Trend to monitor, impact of Ravens’ injuries and favorite projections

Trend to watch: Play-action passing on first down

Here’s a look at league-wide percentages of passing plays called on first down over the last five seasons (listed in order from 2016 to 2020): 49.9, 47.1, 50.1, 48.1 and 49.7. Now, here’s the breakdown of play-action rates on first down during that same span: 30.5, 34.9, 35.7, 36.8 and 37.7. While passing on first down has been relatively steady over the last half-decade, the utilization of play-action on first down has increased. The trend makes sense with defenses having to honor both the pass and the run on first down, so spacing would likely be more favorable to the offense. But does the strategy work?

After having my math vetted by two third parties, the answer is that there is a demonstrated correlation to increased scoring. Teams that used play-action on at least 20 percent of first-down plays earned an average of 0.8 more first downs and touchdowns per game than those that did not. Teams that used play-action on at least 20 percent of first downs and also ranked in the top 10 in quarterback, running back and wide receiver units based on win share were the most successful, with 3.2 points added to their score per game compared to the other group. This aligns with the eye test, but even teams without as much top-tier talent saw an increase in points added when they used play-action on first down in 2020.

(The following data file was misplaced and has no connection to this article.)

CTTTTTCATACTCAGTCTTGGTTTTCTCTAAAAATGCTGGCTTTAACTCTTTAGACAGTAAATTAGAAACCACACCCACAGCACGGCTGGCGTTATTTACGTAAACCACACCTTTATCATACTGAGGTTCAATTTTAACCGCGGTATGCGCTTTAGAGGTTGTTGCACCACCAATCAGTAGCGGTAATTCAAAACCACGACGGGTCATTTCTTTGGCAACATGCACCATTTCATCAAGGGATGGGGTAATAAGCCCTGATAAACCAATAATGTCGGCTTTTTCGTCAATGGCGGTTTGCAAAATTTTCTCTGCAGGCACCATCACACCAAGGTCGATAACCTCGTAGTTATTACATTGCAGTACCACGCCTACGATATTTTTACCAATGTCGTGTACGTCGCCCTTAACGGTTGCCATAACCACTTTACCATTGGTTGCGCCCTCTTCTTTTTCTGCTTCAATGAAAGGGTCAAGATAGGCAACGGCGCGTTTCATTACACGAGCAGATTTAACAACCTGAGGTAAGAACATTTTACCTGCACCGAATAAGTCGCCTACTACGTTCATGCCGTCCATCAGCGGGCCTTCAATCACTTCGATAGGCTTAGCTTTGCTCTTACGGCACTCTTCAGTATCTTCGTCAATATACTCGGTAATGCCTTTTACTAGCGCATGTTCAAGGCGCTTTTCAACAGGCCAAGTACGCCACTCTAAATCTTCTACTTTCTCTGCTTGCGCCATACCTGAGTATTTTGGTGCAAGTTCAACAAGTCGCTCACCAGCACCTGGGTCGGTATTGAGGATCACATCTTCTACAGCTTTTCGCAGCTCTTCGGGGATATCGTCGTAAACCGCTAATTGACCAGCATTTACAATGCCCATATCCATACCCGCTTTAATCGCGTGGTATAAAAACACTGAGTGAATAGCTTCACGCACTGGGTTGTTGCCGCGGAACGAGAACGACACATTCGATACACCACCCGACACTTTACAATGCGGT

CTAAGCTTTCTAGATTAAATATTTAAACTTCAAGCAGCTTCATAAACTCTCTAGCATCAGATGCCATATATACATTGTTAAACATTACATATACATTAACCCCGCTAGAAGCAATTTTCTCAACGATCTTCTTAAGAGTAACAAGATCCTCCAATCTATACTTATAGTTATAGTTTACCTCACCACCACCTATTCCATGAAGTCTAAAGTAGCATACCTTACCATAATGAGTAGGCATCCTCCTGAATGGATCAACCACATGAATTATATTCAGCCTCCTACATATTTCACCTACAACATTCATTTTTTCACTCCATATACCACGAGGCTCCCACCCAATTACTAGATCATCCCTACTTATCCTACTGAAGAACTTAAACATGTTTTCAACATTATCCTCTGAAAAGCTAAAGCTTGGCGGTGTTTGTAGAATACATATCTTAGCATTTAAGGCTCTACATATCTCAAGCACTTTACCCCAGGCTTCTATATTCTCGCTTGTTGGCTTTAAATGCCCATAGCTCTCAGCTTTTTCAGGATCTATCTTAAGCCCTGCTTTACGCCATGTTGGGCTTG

Teams with at least two units (QB, OL, passing offense, rushing offense) ranking 16th or better in win share all saw at least a 0.7 increase in points added per game when using play-action on first down. I could write a whole white paper here, but the bottom line was there is a correlation between play-action passes on first down and increased offensive success in 2020. Here’s your math jargon for the week: correlation doesn’t imply causation. In other words, I don’t mean to suggest teams should use play-action on every first down in 2021, but rather, this was a driver of success in 2020, especially for teams with the right personnel. Now we’ll be able to see if that trend continues or if defensive schemes adapt enough to lessen its impact in 2021.